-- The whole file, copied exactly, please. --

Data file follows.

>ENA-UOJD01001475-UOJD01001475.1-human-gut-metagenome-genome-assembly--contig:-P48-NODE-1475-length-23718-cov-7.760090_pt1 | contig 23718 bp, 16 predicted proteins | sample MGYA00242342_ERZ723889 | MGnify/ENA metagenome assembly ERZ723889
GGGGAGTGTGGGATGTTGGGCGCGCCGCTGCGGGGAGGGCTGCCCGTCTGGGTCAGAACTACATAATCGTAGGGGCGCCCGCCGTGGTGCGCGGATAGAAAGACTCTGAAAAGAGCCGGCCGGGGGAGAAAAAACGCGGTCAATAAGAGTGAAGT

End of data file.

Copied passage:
>ENA-UOJD01001475-UOJD01001475.1-human-gut-metagenome-genome-assembly--contig:-P48-NODE-1475-length-23718-cov-7.760090_pt1 | contig 23718 bp, 16 predicted proteins | sample MGYA00242342_ERZ723889 | MGnify/ENA metagenome assembly ERZ723889
GGGGAGTGTGGGATGTTGGGCGCGCCGCTGCGGGGAGGGCTGCCCGTCTGGGTCAGAACTACATAATCGTAGGGGCGCCCGCCGTGGTGCGCGGATAGAAAGACTCTGAAAAGAGCCGGCCGGGGGAGAAAAAACGCGGTCAATAAGAGTGAAGT